Investment strategies ebb and flow in popularity. Through the 1980s and 1990s, buy-and-hold was the mantra. To be sure, some still espouse it, but others easily note that the overall markets have been flat for the past 10 years. And value investing was the main strategy for decades, until the growth guys decided they had a better way. Then the tech wreck made their new way look shortsighted.

In this changing landscape of investment trends, it seems that volatility is the new black. (Indeed, the argument that buy-and-hold hasn’t worked for the past 10 years isn’t that the market has been flat for 10 years, but rather that it has been herky-jerky around a flat trend line—in other words, volatility has been the overriding characteristic of the market). So selling at the right time has become a key point where most investors fail. And short of knowing just when to sell any given investment, diversification has become the best way to hedge against volatility. It still is, don’t get me wrong, but now there are also more ways than ever to invest in volatility itself.

In just the past couple of weeks, the Chicago Board Options Exchange has made a slew of announcements regarding new volatility-based investments. Specifically, it announced that it would apply its proprietary VIX methodology to six sector ETFs, including: iShares MSCI Emerging Markets Index Fund; iShares Trust FTSE China 25 Index Fund; iShares MSCI Brazil Index Fund; Market Vectors Gold Miners Fund; iShares Silver Trust; and the Energy Select Sector SPDR fund.

It also filed for approval with the SEC to list options based on new volatility indexes that track some individual stocks, also using its VIX methodology. The stocks are Apple, Amazon, Goldman Sachs, Google and IBM. If approved, the CBOE said that this would mark the first time investors are able to trade options based on the volatility of an individual stock. The same filing would allow investors to trade options on the CBOE Crude Oil ETF Volatility Index, essentially allowing investors to hedge the risk of volatility in the active oil sector for the first time, according to the CBOE.

And this is all just a couple weeks after it announced plans to start publishing a new index, the S&P 500 Skew Index, which is designed to be a measure of perceived risk of extreme negative moves, or “black swans.”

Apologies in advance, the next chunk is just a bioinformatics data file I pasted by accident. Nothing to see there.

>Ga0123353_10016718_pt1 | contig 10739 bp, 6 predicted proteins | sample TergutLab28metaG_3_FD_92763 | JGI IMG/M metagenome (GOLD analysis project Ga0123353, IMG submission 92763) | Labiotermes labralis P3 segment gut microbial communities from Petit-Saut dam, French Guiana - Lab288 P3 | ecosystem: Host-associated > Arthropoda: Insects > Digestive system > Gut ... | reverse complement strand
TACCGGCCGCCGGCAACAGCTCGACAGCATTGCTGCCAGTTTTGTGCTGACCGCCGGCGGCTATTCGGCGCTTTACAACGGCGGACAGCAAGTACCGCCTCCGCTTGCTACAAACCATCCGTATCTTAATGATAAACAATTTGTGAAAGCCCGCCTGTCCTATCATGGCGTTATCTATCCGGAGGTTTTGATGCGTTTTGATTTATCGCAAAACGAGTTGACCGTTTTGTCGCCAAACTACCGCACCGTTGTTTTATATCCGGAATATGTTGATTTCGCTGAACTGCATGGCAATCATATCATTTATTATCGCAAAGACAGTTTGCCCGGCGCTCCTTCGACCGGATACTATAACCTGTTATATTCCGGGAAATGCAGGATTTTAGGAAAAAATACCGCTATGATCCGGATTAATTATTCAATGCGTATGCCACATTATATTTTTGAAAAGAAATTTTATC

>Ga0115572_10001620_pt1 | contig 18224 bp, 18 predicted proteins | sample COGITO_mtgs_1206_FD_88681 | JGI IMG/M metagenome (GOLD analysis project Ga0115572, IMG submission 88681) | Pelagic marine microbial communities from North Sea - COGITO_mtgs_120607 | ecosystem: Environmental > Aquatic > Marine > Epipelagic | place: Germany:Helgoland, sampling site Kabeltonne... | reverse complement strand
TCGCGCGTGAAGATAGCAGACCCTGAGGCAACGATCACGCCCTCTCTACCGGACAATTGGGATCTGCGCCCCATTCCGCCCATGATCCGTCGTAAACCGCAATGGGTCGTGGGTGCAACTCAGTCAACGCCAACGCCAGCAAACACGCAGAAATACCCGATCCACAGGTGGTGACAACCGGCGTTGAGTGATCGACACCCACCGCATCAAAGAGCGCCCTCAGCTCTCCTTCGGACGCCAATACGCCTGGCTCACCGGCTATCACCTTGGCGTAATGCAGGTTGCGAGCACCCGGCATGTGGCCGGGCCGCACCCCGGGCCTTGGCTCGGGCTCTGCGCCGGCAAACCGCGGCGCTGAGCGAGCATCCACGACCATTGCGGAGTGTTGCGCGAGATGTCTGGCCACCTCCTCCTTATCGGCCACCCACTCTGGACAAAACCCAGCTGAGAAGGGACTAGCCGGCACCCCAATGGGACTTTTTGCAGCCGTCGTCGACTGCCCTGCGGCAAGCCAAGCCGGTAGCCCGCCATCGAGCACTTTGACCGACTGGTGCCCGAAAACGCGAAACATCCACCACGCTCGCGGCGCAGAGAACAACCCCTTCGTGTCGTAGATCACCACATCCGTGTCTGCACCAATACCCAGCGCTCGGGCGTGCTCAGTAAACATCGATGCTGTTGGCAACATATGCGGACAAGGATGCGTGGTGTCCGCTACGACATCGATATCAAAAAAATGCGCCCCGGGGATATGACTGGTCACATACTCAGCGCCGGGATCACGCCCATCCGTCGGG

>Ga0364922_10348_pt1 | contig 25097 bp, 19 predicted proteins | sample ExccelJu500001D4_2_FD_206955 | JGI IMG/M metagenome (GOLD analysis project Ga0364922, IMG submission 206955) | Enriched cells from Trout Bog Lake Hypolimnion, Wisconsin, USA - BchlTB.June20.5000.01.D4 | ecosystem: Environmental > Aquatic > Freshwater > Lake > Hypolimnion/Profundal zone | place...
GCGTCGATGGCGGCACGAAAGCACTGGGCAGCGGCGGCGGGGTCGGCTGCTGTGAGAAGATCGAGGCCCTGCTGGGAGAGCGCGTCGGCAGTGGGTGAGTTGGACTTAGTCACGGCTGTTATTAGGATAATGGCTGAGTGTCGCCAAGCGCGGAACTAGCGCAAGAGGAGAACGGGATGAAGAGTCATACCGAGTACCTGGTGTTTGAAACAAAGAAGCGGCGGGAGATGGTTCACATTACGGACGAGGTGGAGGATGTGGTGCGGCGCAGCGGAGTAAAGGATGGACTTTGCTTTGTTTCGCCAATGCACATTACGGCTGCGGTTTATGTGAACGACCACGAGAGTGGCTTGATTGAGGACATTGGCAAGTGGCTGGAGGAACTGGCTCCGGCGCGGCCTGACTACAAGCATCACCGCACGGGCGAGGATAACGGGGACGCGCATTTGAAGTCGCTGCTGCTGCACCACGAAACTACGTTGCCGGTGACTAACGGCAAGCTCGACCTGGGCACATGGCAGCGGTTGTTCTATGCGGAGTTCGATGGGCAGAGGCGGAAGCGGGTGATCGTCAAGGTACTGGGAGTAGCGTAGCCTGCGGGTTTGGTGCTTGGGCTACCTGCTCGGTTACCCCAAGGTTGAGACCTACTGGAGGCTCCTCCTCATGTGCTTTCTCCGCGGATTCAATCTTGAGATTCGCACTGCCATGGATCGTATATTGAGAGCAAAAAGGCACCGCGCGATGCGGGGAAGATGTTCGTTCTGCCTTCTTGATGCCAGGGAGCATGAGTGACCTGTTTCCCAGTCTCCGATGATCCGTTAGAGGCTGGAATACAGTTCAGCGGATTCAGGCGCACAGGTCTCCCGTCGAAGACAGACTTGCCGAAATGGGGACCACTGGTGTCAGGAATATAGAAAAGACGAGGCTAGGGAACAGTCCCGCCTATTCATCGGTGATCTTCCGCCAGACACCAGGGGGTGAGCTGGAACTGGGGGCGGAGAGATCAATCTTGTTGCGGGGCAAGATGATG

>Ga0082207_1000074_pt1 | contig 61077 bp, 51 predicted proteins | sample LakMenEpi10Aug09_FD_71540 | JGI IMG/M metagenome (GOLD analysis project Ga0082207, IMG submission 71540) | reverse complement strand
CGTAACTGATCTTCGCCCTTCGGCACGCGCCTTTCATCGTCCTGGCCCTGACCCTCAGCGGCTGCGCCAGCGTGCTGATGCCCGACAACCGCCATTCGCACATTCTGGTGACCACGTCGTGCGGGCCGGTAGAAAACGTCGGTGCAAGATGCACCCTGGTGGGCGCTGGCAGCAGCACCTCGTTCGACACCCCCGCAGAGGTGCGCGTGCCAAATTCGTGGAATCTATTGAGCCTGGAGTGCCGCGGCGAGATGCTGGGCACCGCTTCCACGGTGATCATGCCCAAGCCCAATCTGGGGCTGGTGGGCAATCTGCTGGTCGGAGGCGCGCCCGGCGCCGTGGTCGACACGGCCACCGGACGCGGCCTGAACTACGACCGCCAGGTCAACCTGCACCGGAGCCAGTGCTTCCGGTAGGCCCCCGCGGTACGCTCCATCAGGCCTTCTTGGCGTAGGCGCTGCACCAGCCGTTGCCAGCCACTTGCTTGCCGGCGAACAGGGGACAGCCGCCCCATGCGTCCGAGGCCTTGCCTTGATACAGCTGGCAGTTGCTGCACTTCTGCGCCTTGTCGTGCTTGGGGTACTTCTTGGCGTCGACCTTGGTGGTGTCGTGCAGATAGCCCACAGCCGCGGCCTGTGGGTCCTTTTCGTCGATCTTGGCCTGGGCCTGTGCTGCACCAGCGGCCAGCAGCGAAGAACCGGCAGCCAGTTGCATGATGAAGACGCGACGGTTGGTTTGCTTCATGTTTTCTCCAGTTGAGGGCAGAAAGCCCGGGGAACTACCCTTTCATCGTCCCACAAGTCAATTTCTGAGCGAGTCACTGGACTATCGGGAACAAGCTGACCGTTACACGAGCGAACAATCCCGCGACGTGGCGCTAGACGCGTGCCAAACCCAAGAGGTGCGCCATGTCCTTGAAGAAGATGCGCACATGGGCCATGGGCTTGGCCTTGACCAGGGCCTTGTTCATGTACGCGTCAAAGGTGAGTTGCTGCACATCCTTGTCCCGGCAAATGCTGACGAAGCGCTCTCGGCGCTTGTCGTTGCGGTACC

The CBOE created the VIX less than 20 yeas ago, and only began publishing values using the current methodology in 2003. But now it is making a push to export that methodology to other exchanges around the world. As part of that plan, it has formed a “VIX network” with exchange officials from around the world to promote VIX as the global standard for measuring volatility. It quoted Robert Shakotko, managing director at S&P Indices, in a recent press release: “The concept of measuring and trading volatility is still a relatively new frontier. Many exchanges around the world are contemplating or actively working toward establishing volatility indexes and volatility products in their respective markets.”

So the bottom line is that your clients will have more opportunities now to invest in volatility. And many will be interested. Indeed, as one indication of that interest, on March 15, the same day as many of the CBOE’s recent announcements, the number of VIX options traded topped one million, beating the previous one-day record in late 2009 by a whopping 44%.

One of the big advantages of volatility-based investing is the diversification it offers as these investments won’t be correlated with the broader markets. One of the big challenges, as always, will be general understanding and investor education. The concept of volatility and the notion of buying options are ideas that clients will need to get their arms around in the future. And in most cases, that education process will fall to the advisors.

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